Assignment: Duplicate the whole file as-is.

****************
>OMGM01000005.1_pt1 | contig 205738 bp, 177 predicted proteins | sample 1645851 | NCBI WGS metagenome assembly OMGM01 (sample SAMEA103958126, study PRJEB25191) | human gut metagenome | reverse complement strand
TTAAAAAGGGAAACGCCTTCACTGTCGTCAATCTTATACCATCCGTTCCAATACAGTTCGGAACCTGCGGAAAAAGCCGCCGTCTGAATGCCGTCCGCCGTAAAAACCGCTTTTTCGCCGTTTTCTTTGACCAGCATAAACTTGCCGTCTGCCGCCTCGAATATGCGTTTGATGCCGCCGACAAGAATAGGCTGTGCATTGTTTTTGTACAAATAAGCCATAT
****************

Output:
>OMGM01000005.1_pt1 | contig 205738 bp, 177 predicted proteins | sample 1645851 | NCBI WGS metagenome assembly OMGM01 (sample SAMEA103958126, study PRJEB25191) | human gut metagenome | reverse complement strand
TTAAAAAGGGAAACGCCTTCACTGTCGTCAATCTTATACCATCCGTTCCAATACAGTTCGGAACCTGCGGAAAAAGCCGCCGTCTGAATGCCGTCCGCCGTAAAAACCGCTTTTTCGCCGTTTTCTTTGACCAGCATAAACTTGCCGTCTGCCGCCTCGAATATGCGTTTGATGCCGCCGACAAGAATAGGCTGTGCATTGTTTTTGTACAAATAAGCCATAT